About my research
My research interests are generally focused on the consequences of rapid land use changes to populations and systems. My Master’s work involved understanding how habitat fragmentation associated with hydraulic fracturing altered a predator-prey system in western North America. This work was published in 2015 in the journals Biological Conservation and the Journal of Applied Ecology. My current work in the Edwards lab will involve using very high resolution satellite imagery, in conjunction with additional improved technologies, to map and quantify the global extent of selectively logged tropical forests.
The exploitation of wood resources from Earth’s tropical forests has severe implications for global climate change, local populations and biodiversity. In response, the United Nations (UN) has developed a number of initiatives aimed at mitigating global climate change and biodiversity losses via improved forest management practices. Deforestation and forest degradation accounted for nearly one-quarter of global greenhouse gas emissions in recent decades and the UN anticipates payments to tropical nations under these initiatives could reach $30 billion annually. Much of our understanding about large scale land-use change relies on satellite data, which can accurately detect deforestation. However, detecting forest degradation from selective logging is poorly developed because the necessary attributes of forest structure have been difficult to measure with historically available data. This is a particularly important knowledge gap, given that over 400 million hectares of tropical rainforest – an area the size of the European Union – is in the tropical timber estate. Newly available satellite data, however, offer a means to address this problem through the development of new methodologies.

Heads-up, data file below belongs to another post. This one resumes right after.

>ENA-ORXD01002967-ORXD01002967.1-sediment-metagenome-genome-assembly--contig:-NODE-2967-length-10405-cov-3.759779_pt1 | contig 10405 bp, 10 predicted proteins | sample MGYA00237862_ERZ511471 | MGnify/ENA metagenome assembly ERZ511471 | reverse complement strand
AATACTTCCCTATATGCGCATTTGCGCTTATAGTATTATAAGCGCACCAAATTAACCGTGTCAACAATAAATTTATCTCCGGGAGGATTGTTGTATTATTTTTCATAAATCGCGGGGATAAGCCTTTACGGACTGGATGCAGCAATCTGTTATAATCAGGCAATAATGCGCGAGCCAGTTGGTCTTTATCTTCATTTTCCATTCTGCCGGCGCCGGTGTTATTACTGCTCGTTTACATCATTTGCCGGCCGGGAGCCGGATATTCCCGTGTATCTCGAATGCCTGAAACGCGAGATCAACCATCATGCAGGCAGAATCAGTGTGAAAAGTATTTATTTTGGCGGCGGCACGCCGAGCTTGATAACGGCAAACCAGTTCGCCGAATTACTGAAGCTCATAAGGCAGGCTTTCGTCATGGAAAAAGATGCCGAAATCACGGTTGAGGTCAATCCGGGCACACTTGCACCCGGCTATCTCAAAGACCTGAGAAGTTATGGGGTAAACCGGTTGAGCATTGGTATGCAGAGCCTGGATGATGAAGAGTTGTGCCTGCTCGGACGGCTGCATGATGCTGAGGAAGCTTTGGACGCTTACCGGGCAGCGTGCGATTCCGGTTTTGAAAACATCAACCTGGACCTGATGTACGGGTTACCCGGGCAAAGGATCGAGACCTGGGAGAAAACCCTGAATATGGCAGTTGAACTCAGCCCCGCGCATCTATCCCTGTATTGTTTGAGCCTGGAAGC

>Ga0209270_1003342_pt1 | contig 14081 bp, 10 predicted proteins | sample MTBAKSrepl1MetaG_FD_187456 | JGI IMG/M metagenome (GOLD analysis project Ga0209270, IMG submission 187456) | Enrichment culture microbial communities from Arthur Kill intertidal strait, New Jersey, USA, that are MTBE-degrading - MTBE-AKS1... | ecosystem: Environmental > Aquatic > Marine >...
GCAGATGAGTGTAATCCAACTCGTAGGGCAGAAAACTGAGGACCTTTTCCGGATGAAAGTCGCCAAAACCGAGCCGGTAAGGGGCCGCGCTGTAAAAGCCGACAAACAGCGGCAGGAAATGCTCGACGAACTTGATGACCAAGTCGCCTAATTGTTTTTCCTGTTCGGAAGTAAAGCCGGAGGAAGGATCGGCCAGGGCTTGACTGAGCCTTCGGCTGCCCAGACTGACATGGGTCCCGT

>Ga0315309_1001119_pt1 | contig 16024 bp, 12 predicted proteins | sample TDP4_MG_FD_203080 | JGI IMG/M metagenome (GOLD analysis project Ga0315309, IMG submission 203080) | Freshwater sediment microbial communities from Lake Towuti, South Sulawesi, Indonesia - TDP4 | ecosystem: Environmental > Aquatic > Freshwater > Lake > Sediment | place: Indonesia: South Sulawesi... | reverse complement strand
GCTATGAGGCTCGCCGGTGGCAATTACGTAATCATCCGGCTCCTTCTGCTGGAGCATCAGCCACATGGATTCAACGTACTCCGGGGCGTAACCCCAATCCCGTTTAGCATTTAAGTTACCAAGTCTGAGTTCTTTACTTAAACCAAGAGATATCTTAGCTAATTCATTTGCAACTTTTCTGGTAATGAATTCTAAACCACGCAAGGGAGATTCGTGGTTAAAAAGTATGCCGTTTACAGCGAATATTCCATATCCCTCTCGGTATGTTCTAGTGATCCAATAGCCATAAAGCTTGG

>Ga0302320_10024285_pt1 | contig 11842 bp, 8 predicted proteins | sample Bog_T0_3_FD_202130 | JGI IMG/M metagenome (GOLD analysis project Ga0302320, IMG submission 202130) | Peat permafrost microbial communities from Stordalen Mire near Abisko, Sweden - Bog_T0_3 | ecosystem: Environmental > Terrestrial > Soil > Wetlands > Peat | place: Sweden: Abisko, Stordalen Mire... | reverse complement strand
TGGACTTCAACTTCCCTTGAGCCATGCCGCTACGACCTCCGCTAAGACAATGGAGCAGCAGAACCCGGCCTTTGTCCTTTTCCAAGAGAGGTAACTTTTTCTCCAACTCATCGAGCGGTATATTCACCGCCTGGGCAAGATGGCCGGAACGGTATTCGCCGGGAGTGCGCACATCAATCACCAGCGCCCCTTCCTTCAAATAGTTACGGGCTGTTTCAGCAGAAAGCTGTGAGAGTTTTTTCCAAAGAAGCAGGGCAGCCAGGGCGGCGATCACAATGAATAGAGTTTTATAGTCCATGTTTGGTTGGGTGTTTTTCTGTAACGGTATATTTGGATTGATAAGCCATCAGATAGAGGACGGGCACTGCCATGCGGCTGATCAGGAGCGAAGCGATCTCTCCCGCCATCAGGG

This project is in collaboration with The Grantham Centre for Sustainable Futures and is co-supervised by Shaun Quegan from the Centre for Terrestrial Carbon Dynamics.
Click HERE for my C.V.
Life’s loves: natural history, rock climbing, avian ecology, sleeping in hammocks, good food, American IPAs, punk rock music, people who don’t care what others think